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Analysis of House of Commons Committee Amendments to Bill C-24 re: Federal Political Donations
(June 6, 2003)

For an analysis of Bill C-24 as it was when it was first introduced in Parliament , please see: Bill C-24 Analysis (March 5, 2003)

On June 3, 2003, the House Standing Committee on Procedure and House Affairs completed its review of Bill C-24.  A report from the committee will be tabled in the House of Commons containing both the amended version of the bill, as well as a series of recommendations on issues to be considered during the further review by Parliament of Bill C-24, which amends the federal Canada Elections Act.

Below is a overview of the key improvements made to Bill C-24 by the committee.  It should be noted that, despite reports of discontent with the bill in the Liberal caucus, no amendments were made that significantly weaken the bill.

1) Individual Donation Limit Lowered
In the original bill, an individual was allowed to donate a maximum of $10,000 total to each party and its candidates and riding associations each year.  An additional $10,000 could be given to leadership candidates in a particular party leadership contest.  Under a joint Liberal-Bloc québécois amendment, the committee lowered this donation limit to $5,000 annually.  A further government amendment allows a candidate to make a donation to his or her election campaign outside the limit to a maximum of $5,000.

This change is a significant improvement, although this amount is still far in excess of what the average Canadian can afford, and it is still significantly higher than the $3,000 limit in Manitoba and Quebec.  It should be noted that the limit will be indexed, so it will increase each year.

2) Nomination Race Spending Limit Lowered
The bill had proposed a nomination race spending limit of 50% of what the riding’s expense limit is for a general election.  Under a government-sponsored amendment, sub-amended by the government whip, this limit was reduced to 20%.

3) Disclosure of Donations to Political Parties Required Every 3 Months
Currently, parties report their donations 6 months after the end of each year, with the result that disclosure occurs up to 18 months after a party receives a donation (for example, a donation made to a party in January 2000 was not disclosed until July 2001, 18 months later).  Under a government-sponsored amendment, the committee changed the bill to require major parties (i.e. those that receive public financing through the annual subsidy) to disclose donations every 3 months.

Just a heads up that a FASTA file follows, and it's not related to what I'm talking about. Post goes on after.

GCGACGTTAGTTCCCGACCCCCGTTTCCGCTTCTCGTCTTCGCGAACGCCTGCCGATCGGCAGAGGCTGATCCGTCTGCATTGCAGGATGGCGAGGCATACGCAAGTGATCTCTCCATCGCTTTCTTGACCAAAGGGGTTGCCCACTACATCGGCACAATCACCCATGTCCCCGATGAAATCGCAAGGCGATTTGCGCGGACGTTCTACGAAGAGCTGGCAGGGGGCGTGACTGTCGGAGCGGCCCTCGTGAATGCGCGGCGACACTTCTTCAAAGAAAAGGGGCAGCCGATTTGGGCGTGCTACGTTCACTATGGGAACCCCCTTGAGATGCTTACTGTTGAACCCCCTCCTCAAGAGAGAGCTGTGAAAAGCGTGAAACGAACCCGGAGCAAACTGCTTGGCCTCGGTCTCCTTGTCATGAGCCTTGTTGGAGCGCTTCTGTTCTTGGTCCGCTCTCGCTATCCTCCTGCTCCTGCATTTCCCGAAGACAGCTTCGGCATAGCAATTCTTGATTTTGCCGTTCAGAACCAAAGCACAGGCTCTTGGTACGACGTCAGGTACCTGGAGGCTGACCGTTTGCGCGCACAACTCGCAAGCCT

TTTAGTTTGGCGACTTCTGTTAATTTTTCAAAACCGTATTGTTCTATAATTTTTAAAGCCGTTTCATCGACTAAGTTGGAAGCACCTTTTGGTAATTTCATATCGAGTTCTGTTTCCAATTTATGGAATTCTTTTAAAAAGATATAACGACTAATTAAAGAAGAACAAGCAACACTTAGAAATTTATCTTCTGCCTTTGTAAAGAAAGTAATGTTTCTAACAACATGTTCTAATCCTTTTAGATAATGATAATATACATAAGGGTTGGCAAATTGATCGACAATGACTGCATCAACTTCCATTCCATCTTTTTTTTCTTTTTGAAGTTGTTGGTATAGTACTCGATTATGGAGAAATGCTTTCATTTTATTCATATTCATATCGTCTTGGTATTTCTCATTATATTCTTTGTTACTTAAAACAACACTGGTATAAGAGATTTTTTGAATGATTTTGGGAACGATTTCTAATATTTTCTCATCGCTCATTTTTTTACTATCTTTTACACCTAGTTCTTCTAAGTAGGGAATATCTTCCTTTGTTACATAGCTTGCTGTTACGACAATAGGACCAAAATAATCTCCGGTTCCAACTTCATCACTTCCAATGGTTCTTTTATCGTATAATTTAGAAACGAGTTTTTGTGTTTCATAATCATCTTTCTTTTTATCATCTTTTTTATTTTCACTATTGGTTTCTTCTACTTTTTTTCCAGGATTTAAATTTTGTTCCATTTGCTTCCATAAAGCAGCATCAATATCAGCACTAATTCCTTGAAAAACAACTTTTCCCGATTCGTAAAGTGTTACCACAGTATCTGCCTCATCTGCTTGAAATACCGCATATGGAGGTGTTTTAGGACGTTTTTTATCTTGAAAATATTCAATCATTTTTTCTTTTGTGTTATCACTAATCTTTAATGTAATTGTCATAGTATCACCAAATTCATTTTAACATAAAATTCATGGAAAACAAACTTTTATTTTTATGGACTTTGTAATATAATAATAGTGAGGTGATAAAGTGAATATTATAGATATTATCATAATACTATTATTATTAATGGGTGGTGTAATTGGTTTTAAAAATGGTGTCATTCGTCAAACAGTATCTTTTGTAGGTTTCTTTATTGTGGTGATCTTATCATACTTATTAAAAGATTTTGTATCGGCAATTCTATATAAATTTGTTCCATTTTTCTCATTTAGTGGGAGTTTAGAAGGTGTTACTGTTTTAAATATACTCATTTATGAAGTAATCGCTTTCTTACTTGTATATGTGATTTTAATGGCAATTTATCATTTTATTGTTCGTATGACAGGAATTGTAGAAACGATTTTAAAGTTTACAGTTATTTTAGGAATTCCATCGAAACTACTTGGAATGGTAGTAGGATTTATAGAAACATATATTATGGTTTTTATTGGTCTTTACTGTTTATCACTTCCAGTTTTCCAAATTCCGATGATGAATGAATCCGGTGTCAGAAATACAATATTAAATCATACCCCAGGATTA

This amendment will make disclosure far more timely for parties.  However, there are still significant disclosure delays for ridings, election candidates, leadership candidates and nomination candidates, as they will still not be required to disclose donations until .

4) Disclosure of Conditions of Loans to Political Parties Required
Under an NDP amendment, the committee added a requirement to disclose the conditions of all loans to parties and candidates, a significant improvement to the disclosure regime.

5) Other Key Issues - Serious Loopholes Remain in Federal Political Fundraising System
The committee defeated a number of amendments that would have strengthened the bill.  However, in its report to the House of Commons on Bill C-24, the committee is expected to recommend further consideration of the issues addressed by many of these defeated amendments, such as eliminating all corporate and union donations and limiting spending in political party leadership races.  If these amendments are not made to Bill C-24 before it is passed by Parliament, it is expected that these issues will be addressed in the next review of the Canada Elections Act in 2008.

Other issues, including banning secret MP trust funds and providing more free broadcast time to parties during elections (in conjunction with reducing the election spending limit for parties) were not proposed in amendments considered by the committee, but these issues were raised frequently by committee members and are also expected to be addressed by the recommendations in the committee's report.

Aaron Freeman, Board member of Democracy Watch
   Chairperson of the Money in Politics Coalition
Tel: (613) 241-5179
Democracy Watch's Money in Politics Campaign

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